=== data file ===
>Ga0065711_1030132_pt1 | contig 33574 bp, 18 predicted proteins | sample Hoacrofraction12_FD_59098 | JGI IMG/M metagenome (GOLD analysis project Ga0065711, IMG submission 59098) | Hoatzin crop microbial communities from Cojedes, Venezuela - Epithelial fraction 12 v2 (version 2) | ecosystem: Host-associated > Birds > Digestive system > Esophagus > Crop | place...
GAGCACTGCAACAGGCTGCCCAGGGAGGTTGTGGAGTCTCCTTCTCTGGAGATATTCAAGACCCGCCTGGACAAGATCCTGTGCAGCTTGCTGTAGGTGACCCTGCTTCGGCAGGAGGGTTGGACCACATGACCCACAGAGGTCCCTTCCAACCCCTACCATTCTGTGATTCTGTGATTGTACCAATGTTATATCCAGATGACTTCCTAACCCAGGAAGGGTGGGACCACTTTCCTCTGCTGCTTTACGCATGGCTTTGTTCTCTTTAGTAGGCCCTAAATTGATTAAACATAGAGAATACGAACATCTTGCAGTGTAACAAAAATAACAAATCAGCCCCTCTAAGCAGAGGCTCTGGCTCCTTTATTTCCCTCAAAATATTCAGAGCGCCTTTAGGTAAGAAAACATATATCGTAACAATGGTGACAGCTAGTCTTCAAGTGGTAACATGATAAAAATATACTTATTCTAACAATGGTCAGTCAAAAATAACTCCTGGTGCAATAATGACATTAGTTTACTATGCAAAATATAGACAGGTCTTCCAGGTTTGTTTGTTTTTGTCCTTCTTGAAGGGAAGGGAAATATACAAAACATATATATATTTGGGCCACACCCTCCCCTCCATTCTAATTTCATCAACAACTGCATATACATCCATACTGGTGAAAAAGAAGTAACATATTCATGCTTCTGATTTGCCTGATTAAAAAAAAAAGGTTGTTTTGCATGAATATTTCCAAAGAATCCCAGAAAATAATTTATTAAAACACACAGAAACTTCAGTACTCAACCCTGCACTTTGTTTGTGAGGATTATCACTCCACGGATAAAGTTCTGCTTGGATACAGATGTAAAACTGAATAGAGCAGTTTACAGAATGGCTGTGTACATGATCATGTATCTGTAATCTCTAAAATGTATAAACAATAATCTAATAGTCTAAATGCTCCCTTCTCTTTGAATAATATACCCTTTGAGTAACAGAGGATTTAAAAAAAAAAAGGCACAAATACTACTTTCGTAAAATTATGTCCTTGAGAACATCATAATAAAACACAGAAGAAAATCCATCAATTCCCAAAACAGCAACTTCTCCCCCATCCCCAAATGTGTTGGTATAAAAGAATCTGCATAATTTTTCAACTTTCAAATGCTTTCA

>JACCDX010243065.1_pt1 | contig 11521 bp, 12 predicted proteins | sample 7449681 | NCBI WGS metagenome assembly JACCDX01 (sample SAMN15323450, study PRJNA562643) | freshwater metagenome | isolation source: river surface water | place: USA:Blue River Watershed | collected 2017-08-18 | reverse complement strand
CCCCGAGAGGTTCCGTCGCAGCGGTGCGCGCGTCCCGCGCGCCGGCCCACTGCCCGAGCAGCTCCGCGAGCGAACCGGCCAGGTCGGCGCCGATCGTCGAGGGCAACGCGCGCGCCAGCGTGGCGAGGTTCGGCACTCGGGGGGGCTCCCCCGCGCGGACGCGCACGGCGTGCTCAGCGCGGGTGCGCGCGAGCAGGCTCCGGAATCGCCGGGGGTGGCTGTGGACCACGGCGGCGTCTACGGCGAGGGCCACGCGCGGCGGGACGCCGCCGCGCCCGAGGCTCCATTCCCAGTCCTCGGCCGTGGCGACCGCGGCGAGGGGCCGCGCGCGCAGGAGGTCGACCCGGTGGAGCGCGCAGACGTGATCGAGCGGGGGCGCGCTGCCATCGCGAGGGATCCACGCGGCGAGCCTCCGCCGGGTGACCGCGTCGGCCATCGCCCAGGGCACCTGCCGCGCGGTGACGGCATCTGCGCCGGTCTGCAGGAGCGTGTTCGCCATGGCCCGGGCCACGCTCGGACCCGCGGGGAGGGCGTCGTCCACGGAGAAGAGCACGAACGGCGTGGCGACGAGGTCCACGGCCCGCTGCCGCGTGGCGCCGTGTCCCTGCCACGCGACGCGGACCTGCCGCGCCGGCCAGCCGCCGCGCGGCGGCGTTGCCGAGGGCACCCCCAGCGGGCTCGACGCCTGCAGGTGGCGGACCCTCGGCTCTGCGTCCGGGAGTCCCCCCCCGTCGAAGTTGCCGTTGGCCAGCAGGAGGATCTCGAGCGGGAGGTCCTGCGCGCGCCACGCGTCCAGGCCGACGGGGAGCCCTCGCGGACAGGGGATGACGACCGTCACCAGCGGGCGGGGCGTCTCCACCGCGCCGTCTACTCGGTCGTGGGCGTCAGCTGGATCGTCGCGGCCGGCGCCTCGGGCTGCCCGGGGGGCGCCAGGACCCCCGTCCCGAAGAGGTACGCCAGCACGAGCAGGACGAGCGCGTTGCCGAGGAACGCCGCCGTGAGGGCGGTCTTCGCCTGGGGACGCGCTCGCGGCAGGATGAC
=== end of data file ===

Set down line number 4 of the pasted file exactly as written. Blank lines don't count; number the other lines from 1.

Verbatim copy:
CCCCGAGAGGTTCCGTCGCAGCGGTGCGCGCGTCCCGCGCGCCGGCCCACTGCCCGAGCAGCTCCGCGAGCGAACCGGCCAGGTCGGCGCCGATCGTCGAGGGCAACGCGCGCGCCAGCGTGGCGAGGTTCGGCACTCGGGGGGGCTCCCCCGCGCGGACGCGCACGGCGTGCTCAGCGCGGGTGCGCGCGAGCAGGCTCCGGAATCGCCGGGGGTGGCTGTGGACCACGGCGGCGTCTACGGCGAGGGCCACGCGCGGCGGGACGCCGCCGCGCCCGAGGCTCCATTCCCAGTCCTCGGCCGTGGCGACCGCGGCGAGGGGCCGCGCGCGCAGGAGGTCGACCCGGTGGAGCGCGCAGACGTGATCGAGCGGGGGCGCGCTGCCATCGCGAGGGATCCACGCGGCGAGCCTCCGCCGGGTGACCGCGTCGGCCATCGCCCAGGGCACCTGCCGCGCGGTGACGGCATCTGCGCCGGTCTGCAGGAGCGTGTTCGCCATGGCCCGGGCCACGCTCGGACCCGCGGGGAGGGCGTCGTCCACGGAGAAGAGCACGAACGGCGTGGCGACGAGGTCCACGGCCCGCTGCCGCGTGGCGCCGTGTCCCTGCCACGCGACGCGGACCTGCCGCGCCGGCCAGCCGCCGCGCGGCGGCGTTGCCGAGGGCACCCCCAGCGGGCTCGACGCCTGCAGGTGGCGGACCCTCGGCTCTGCGTCCGGGAGTCCCCCCCCGTCGAAGTTGCCGTTGGCCAGCAGGAGGATCTCGAGCGGGAGGTCCTGCGCGCGCCACGCGTCCAGGCCGACGGGGAGCCCTCGCGGACAGGGGATGACGACCGTCACCAGCGGGCGGGGCGTCTCCACCGCGCCGTCTACTCGGTCGTGGGCGTCAGCTGGATCGTCGCGGCCGGCGCCTCGGGCTGCCCGGGGGGCGCCAGGACCCCCGTCCCGAAGAGGTACGCCAGCACGAGCAGGACGAGCGCGTTGCCGAGGAACGCCGCCGTGAGGGCGGTCTTCGCCTGGGGACGCGCTCGCGGCAGGATGAC